(seen at the afternoon performance on 4th November 2023)
In those long past days when everybody could see their family doctor, the British General Practitioner was trained for the “oh and” moment, when a patient was leaving at the end of a consultation, turns and says, “oh and...” revealing what is REALLY bothering them.
Kimber Lee’s play is a lot like that. The first hour is taken up with increasingly diminishing returns as first “Madame Butterfly,” then “South Pacific” then a host of other theatre and television pieces are narrated by Rochelle Rose for “Kim” (Mei Mac) to act out.
They all follow the same pattern: an Asian slum, virginal Kim watched over by experienced Rosie (Lourdes Faberes) who pushes her / pimps her out to a visiting US military person Clark (Tom Weston-Jones), rather than letting her be with poor fisherman lover Goro (Jeff D’Sangalang).
Hokey shotgun wedding ceremony of Kim to Clark, hokier sex scene. 4 years pass, Rosie dies, Clark comes back married to American Evelyn (Jennifer Kirby) and finds Kim again. She hands him the doll / baby and kills herself decoratively.
It’s amusing, if lengthy written, the first time; actively tooth-grinding by round three.
Far worse, it defeats from the beginning any argument about racial stereotyping. If an author objecting to the portrayal of Asian women cannot write initial variations recognising that Asia is a vast and diverse continent and the women of Japan, Vanuatu and Vietnam are equally diverse, there is a problem.
If the point is that the women appear identical to Western eyes, then surely presenting it thus is re-enforcing that rather than setting up a discussion by highlighting individuality.
Director Roy Alexander Weise and particularly designer Khadija Raza do their best to create variety, with some clever alterations to the generic hovel scenery, also allowing Loren Elstein’s equally generic clothing to become tattier and more offensive as it continues.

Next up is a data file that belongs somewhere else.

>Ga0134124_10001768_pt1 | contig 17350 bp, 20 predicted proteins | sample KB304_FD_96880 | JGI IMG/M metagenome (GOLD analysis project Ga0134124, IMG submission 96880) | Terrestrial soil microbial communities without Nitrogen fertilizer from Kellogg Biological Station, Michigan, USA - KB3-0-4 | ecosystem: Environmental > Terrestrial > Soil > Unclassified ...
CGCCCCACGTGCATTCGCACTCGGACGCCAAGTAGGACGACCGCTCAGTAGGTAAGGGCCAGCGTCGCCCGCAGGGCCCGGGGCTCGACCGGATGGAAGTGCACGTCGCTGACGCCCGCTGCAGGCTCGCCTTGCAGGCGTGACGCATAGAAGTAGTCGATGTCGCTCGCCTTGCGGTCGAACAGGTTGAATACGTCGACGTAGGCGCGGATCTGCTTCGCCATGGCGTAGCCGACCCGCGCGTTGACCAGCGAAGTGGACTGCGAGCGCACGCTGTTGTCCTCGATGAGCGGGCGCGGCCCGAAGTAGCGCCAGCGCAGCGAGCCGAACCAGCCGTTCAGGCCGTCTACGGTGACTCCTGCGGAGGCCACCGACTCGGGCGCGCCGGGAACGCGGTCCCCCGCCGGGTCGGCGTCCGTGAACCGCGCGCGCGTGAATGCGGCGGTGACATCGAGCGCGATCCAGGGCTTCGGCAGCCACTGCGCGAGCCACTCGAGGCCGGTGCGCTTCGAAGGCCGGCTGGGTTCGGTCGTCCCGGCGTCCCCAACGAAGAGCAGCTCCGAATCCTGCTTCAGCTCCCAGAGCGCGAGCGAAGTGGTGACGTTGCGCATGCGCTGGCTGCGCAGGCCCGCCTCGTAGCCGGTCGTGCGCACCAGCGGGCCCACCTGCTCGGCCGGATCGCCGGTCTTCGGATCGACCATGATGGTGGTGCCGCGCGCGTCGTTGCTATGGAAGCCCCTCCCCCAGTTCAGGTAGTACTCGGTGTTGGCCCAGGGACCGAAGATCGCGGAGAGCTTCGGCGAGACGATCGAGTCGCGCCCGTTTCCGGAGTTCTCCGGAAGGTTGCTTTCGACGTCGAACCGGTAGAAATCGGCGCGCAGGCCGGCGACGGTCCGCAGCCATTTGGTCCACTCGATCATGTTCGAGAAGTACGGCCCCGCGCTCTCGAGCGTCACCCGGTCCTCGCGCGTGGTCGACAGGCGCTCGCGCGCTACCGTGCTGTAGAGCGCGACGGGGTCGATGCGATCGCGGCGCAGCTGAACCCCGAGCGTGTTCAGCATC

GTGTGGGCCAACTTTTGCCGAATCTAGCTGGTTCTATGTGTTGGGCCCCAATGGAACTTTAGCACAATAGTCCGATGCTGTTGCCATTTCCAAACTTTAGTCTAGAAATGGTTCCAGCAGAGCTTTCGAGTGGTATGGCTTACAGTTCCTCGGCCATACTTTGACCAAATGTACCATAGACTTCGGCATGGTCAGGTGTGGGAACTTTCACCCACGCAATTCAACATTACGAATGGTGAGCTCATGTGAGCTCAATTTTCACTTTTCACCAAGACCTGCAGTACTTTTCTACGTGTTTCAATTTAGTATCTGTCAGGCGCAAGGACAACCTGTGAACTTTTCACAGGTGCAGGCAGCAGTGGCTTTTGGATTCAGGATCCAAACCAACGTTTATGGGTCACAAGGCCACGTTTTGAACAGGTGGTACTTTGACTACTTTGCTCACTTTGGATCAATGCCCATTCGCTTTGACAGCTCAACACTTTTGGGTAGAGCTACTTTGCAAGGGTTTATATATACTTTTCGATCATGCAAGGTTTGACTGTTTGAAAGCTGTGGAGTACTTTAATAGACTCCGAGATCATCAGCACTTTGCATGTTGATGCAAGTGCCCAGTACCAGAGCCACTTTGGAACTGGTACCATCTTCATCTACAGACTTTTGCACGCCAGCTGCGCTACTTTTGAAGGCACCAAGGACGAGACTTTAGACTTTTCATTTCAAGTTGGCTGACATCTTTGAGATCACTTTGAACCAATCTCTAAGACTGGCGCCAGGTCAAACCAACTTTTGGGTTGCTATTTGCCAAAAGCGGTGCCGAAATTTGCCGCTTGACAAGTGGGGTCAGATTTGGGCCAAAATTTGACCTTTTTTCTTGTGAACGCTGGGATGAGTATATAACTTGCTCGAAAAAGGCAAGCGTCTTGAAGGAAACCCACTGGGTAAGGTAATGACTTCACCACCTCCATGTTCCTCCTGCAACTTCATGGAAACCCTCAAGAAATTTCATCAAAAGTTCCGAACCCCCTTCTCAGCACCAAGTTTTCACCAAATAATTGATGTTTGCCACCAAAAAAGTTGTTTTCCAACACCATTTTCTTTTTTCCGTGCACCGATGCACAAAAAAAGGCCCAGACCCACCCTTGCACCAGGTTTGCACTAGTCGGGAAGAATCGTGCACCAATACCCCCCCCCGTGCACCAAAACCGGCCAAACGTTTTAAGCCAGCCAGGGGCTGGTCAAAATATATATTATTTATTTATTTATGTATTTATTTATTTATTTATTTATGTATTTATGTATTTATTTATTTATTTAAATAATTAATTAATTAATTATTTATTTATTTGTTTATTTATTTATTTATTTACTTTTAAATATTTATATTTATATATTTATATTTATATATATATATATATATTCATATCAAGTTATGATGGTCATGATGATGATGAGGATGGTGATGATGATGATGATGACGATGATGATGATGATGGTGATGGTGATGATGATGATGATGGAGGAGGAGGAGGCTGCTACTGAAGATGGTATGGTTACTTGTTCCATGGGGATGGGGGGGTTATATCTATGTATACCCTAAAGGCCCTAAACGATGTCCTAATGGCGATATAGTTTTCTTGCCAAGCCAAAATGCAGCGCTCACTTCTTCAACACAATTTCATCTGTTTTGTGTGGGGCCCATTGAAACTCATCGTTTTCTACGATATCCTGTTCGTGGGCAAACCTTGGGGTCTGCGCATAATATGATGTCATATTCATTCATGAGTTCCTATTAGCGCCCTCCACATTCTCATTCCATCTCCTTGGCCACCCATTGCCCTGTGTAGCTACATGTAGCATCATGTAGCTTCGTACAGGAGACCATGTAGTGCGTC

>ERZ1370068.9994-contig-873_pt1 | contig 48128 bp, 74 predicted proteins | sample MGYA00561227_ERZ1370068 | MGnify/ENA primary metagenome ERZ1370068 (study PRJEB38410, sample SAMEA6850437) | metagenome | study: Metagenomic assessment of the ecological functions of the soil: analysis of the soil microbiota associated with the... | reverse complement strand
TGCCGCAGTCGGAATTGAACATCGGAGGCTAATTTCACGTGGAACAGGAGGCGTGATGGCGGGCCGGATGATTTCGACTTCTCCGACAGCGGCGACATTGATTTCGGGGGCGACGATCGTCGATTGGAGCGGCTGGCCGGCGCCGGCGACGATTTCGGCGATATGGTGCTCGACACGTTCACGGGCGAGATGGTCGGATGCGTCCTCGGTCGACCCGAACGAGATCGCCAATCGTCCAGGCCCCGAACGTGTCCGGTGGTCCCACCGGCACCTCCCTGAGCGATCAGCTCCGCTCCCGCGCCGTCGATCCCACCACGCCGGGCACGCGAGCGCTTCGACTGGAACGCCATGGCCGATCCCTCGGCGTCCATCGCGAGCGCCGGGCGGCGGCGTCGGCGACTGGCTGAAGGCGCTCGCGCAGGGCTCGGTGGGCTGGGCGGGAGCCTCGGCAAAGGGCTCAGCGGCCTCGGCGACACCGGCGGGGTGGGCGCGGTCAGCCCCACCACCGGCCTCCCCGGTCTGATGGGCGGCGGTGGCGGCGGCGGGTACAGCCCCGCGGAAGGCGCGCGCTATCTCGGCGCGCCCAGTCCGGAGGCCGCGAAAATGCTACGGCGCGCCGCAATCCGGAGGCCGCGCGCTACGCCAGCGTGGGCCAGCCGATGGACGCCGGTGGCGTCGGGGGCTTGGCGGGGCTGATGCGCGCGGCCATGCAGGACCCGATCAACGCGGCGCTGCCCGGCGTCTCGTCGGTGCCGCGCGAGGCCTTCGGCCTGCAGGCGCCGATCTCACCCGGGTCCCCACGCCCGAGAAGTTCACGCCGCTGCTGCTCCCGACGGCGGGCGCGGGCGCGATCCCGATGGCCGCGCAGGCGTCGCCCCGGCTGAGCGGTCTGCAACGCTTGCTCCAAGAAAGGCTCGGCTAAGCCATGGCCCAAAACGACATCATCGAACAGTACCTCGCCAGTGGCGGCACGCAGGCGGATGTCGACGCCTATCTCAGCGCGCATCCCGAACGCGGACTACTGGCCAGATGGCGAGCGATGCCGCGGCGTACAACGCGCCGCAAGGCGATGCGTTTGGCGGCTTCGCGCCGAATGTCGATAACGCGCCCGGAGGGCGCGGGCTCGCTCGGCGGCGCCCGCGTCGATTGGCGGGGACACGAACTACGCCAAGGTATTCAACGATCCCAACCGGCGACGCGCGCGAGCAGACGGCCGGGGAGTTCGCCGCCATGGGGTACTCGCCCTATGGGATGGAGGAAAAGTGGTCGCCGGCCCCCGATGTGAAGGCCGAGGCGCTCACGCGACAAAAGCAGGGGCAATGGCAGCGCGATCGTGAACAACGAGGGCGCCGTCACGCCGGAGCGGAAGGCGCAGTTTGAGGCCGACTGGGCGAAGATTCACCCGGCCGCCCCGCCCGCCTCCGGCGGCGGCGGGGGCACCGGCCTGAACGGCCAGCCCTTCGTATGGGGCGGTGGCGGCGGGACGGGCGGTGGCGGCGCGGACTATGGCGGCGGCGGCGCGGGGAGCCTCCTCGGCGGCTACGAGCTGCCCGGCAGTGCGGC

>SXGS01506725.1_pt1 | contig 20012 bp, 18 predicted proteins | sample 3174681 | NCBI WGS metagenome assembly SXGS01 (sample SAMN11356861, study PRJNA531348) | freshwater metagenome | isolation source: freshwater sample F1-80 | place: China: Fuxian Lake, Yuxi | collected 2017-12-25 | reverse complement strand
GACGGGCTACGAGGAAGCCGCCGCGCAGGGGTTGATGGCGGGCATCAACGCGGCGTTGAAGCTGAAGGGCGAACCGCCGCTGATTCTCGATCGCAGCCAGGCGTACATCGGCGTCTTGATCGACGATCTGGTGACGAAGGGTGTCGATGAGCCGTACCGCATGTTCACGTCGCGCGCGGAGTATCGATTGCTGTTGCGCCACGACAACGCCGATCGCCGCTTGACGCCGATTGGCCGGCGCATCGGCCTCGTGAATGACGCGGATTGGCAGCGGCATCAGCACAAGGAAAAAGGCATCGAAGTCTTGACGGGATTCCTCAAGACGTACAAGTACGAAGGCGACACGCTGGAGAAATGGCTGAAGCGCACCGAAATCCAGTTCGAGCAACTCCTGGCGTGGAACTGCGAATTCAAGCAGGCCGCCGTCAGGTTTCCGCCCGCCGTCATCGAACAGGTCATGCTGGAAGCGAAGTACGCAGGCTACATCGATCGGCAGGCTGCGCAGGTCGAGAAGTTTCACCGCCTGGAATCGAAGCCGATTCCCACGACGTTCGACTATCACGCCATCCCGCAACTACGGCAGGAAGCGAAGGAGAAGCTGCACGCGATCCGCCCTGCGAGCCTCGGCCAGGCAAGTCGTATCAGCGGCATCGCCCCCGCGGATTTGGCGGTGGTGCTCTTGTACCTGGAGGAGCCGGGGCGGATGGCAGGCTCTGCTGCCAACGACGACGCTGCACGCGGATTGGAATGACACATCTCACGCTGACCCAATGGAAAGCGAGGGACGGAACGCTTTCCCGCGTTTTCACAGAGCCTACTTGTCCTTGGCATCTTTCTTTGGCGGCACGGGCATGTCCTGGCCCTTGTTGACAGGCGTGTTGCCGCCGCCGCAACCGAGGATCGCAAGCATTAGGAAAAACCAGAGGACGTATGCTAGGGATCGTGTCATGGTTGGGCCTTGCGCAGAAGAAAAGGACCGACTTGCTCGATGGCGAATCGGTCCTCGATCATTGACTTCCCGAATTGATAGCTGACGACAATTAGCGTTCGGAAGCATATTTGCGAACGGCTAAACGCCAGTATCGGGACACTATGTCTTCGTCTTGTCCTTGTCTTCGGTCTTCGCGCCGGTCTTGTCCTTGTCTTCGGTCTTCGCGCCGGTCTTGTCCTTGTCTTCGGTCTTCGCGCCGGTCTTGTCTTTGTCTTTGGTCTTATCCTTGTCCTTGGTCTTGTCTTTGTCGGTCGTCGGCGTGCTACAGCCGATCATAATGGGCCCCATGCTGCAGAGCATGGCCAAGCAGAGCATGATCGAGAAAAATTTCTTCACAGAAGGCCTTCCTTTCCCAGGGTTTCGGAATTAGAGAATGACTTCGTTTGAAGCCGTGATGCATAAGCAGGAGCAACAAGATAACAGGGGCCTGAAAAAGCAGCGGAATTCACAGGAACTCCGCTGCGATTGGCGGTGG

A sudden gear-change to New York leads to a long and strange monologue about something or other, and a peculiar scene in a supermarket. With 15 minutes on the clock, there is sudden exposition of an idea in the aisle of one. Did Kim have it all in her head while running?
Mei Mac and the team put in the work, Mac finding some variety as best she can in her early scenes, Rose dealing well with a technical error and proving a confident mellifluous voice on events.
Weston-Jones and Kirby make a fun couple, “Officer and a Gentleman” has nothing on them, Kirby’s amusing handling of her adopted child a little light relief.
Ultimately, it seems as if Lee came up with the idea but then became terribly scared of actually facing it head on, of addressing it with equal dignity as humour. An hour would have been more than enough, cutting the elongated opening to leave space for a true discourse on the meaning of being represented in that manner.
A final moment where a white woman tries to empathise and misses totally the point should have been the thrust of the entire piece. Sadly, it isn’t, the thrust instead mostly of a knife sadly ending female potential on more than one occasion.
Photo credits: Main and top right by Joshua Pharo. Bottom right by Richard Davenport. Used by kind permission of the Young Vic Press Office.